Lewis v. United States, 702 F. Supp. 231 (E.D. Mo. 1988)

U.S. District Court for the Eastern District of Missouri - 702 F. Supp. 231 (E.D. Mo. 1988)
December 29, 1988

702 F. Supp. 231 (1988)

Mamie LEWIS, Plaintiff,
UNITED STATES of America, Defendant.

No. 88-385C(1).

United States District Court, E.D. Missouri, E.D.

December 29, 1988.

*232 W. Bevis Schock, St. Louis, Mo., for plaintiff.

Henry Fredericks, Asst. U.S. Atty., St. Louis, Mo., for defendant.


NANGLE, Chief Judge.

Plaintiff Mamie Lewis brought this negligence action against the United States pursuant to the Federal Tort Claims Act (FTCA), 28 U.S.C. §§ 2671-2680, to recover damages for injuries sustained when she slipped and fell outside of the federal penitentiary in Terre Haute, Indiana. Following bifurcation of the liability and damages portions of this case, the liability issue was tried before the Court without a jury. At the close of plaintiff's case, defendant moved for judgment in its favor on the ground that plaintiff failed to prove actionable legal liability against defendant. Defendant renewed its motion at the close of all evidence.

The Court construes defendant's motion as a motion for dismissal pursuant to Fed.R.Civ.P. 41(b). In a non-jury case, the Court may dismiss the plaintiff's case at the close of plaintiff's evidence if plaintiff fails to show any right to relief under the facts and applicable law. Fed.R.Civ.P. 41(b). Although a Rule 41(b) motion in a non-jury trial is similar to a motion for a directed verdict under Rule 50(a) in a jury trial, see C. Wright & A. Miller, Federal Practice and Procedure § 2371 (1971), the Court's role in each case is "fundamentally different." Continental Casualty Co. v. DLH Services, Inc., 752 F.2d 353, 355 (8th Cir. 1985). The Court may not decide the facts on a motion for a directed verdict, however, on Rule 41(b) motion, the Court "is free to assess the credibility of witnesses and the evidence" in determining whether plaintiff has made out a case. Id. at 356.

Findings of Fact

On December 5, 1986, plaintiff Mamie Lewis went to the United States Penitentiary in Terre Haute, Indiana, to visit her husband who was an inmate there. The United States Penitentiary is owned and operated by the Department of Justice *233 which is an agency of the United States. Plaintiff was accompanied by her two children, a friend Sharon Hawkins, and a cousin-in-law Barbara Jordan and her child. The group arrived at the penitentiary at 8:00 a.m. when visiting hours began. They entered the premises by walking through the main gate and up the front driveway. Plaintiff had used this route to enter the building once before on the previous day. According to plaintiff, it was a cold, sunny day, but there was no ice or water on the ground when she entered the building.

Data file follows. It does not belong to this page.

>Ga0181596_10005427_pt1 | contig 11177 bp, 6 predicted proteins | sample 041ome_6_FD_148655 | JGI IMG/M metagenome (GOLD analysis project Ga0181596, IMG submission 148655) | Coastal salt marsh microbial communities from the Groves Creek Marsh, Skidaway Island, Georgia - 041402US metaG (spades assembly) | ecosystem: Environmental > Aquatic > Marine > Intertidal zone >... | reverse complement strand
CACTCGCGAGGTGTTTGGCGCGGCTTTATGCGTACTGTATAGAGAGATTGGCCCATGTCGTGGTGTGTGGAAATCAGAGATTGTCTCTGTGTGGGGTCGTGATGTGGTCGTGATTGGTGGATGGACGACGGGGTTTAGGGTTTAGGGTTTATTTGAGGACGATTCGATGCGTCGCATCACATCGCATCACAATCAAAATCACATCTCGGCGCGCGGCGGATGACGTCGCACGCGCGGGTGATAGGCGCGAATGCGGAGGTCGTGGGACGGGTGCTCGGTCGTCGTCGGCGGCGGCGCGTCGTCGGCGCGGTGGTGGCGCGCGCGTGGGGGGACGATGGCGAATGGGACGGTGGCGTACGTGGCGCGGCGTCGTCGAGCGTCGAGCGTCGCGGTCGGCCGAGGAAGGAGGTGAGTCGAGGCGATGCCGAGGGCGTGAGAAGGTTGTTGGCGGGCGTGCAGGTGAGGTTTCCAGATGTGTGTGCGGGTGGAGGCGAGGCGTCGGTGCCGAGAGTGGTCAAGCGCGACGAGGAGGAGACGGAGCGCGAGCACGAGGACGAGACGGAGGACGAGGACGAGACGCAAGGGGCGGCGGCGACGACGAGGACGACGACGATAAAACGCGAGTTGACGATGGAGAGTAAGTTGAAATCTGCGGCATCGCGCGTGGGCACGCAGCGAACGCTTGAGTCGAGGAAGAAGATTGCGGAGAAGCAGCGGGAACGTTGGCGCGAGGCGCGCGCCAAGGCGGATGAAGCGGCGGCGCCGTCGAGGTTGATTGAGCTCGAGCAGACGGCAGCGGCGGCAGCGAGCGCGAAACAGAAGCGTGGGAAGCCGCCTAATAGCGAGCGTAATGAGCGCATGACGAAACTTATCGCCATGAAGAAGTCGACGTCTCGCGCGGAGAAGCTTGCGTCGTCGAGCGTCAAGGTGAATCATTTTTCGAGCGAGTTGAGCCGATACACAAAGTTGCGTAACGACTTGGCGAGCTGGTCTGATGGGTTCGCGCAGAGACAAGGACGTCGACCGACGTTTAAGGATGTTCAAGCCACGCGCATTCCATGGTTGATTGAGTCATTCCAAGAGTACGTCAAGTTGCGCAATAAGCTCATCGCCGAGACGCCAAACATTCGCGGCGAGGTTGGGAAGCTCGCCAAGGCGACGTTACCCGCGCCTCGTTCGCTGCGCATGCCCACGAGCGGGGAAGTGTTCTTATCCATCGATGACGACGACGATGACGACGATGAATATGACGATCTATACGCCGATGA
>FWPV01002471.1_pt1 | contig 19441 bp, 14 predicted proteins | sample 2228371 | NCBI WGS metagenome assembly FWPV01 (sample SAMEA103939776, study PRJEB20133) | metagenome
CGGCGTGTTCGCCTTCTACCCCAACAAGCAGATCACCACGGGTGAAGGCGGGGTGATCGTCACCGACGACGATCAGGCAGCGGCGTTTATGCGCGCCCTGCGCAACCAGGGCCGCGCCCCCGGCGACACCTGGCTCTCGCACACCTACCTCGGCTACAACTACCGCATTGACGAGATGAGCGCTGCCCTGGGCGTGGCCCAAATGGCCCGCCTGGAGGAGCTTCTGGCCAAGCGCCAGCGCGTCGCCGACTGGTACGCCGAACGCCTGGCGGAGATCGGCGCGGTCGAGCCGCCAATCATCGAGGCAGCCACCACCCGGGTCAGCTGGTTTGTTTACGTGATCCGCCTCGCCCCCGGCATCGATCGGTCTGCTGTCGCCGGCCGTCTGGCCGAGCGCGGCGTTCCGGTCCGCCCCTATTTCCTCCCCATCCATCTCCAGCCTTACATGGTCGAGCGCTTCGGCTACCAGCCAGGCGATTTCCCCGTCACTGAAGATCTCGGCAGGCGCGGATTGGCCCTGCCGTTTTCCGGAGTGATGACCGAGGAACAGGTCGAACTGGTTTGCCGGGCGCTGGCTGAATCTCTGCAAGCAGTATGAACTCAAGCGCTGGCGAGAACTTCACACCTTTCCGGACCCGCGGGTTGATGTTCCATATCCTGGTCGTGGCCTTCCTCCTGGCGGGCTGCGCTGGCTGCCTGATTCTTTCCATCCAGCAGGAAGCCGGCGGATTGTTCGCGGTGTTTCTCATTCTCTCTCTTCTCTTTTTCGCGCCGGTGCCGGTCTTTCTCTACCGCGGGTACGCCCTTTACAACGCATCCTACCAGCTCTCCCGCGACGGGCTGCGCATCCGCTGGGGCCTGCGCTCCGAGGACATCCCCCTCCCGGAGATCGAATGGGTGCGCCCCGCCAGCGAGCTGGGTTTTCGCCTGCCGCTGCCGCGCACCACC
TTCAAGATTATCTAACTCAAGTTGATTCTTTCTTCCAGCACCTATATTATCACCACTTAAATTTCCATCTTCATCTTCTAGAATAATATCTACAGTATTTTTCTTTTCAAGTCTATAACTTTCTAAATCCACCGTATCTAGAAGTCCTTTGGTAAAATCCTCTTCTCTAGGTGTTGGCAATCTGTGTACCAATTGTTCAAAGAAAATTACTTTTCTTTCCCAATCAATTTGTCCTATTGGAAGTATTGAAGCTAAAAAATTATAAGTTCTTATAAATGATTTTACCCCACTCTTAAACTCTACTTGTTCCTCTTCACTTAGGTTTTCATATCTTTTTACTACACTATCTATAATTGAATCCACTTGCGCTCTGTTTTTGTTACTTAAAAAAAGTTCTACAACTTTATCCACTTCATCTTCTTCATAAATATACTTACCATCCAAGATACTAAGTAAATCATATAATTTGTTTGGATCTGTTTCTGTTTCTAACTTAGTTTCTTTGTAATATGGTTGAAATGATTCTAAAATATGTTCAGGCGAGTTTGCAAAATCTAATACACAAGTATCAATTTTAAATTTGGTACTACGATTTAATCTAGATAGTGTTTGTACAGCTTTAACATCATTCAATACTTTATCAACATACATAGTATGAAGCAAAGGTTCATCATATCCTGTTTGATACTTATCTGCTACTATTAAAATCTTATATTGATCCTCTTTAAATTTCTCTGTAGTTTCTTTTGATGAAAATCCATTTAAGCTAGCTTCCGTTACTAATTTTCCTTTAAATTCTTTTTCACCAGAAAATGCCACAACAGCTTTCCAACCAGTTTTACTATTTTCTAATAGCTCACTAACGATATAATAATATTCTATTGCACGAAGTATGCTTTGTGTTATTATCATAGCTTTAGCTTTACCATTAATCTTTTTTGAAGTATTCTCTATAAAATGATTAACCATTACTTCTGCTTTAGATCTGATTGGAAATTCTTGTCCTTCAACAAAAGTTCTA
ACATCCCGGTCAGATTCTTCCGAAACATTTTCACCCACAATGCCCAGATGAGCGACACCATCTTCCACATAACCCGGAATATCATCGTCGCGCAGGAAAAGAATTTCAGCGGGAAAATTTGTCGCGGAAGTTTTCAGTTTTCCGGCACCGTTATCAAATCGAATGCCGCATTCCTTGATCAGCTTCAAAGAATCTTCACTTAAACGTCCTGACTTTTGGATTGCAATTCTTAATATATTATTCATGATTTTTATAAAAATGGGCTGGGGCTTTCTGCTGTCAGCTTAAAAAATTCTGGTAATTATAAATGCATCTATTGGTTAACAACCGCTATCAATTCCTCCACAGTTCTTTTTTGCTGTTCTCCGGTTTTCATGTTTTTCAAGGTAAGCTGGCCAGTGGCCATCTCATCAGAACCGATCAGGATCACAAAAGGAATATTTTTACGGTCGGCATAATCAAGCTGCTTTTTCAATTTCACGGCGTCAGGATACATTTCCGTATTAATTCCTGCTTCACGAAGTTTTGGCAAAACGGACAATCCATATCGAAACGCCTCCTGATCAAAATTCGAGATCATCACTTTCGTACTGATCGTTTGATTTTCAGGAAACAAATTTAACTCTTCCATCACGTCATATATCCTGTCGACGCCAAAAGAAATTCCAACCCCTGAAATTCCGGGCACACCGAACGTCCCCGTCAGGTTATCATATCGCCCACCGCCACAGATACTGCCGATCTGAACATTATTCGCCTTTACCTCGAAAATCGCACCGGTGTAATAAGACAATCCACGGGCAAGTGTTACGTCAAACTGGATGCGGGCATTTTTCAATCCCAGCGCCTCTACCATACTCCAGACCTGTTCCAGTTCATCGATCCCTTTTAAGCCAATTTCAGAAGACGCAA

Plaintiff and her companions remained in the penitentiary until 3:00 p.m. when visiting hours ended. While plaintiff and her children were in the penitentiary visiting plaintiff's husband, an inmate hosed down the driveway which caused ice to form.

When plaintiff left the penitentiary at 3:00 p.m., the temperature was below freezing. Plaintiff led the others down the driveway toward the main gate. When plaintiff was near the main gate she slipped and fell on a patch of ice, which was approximately 10 to 20 feet long, and landed on her back. Although nothing was obstructing her view, plaintiff did not see the ice before the fall because she was talking and was looking straight ahead. However, one of plaintiff's companions, Sharon Hawkins, saw the wet spot from 10 to 20 feet away. After plaintiff fell, she realized it was ice because she could feel the ice beneath her back.

After her fall, plaintiff was transported by ambulance to the Terre Haute Regional Hospital. Plaintiff was examined and x-rays were taken in the emergency room. After the x-rays revealed no fractures or dislocations, plaintiff was given a prescription for pain medicine and was released. Plaintiff then walked out of the hospital and her friend drove her and the others back to St. Louis in plaintiff's car. Upon her return to St. Louis, plaintiff received follow-up treatment by a chiropractor.

Conclusions of Law

This Court has jurisdiction over this matter pursuant to 28 U.S.C. §§ 1346, 2671-2680. Under the FTCA, the Court applies the law of the state where the act or omission occurred to determine the government's liability. 28 U.S.C. § 1346(b); Mandel v. United States, 793 F.2d 964, 968 (8th Cir.1986). Therefore, the substantive law of Indiana governs this case.

To recover in a negligence action under Indiana law, plaintiff must establish that 1) defendant owed plaintiff a duty of care; 2) defendant breached the requisite duty; and 3) plaintiff's injury was proximately caused by defendant's breach. Poe v. Tate, 161 Ind.App. 212, 315 N.E.2d 392, 295 (1974). In premise liability cases, the landowner's duty of care under Indiana law depends upon whether the person entering the premises is an invitee, licensee, or trespasser. City of Bloomington v. Kuruzovich, 517 N.E.2d 408, 412 (Ind.App.1987). In the present case, plaintiff could be classified as a licensee or invitee.

A licensee is a person who "enters the premises for [her] own convenience, curiosity or entertainment." Fleischer v. Hebrew Orthodox Congregation, 504 N.E.2d 320, 322 (Ind.App.1987). A social guest is a licensee under Indiana law. Xaver v. Blazak, 181 Ind.App. 245, 391 N.E.2d 653, 655 (1979). A landowner owes a licensee only a duty to "refrain from willfully or wantonly injuring the licensee ... and to warn the licensee of any latent danger on the premises of which the owner has knowledge." Wright v. International Harvester Co., 528 N.E.2d 837, 839 (Ind. App.1988) (citations omitted). A licensee may not recover for injuries caused by the owner's negligence in maintaining the premises. Fleischer, 504 N.E.2d at 322. An invitee, on the other hand, may recover for injuries caused by the owner's negligence. Id.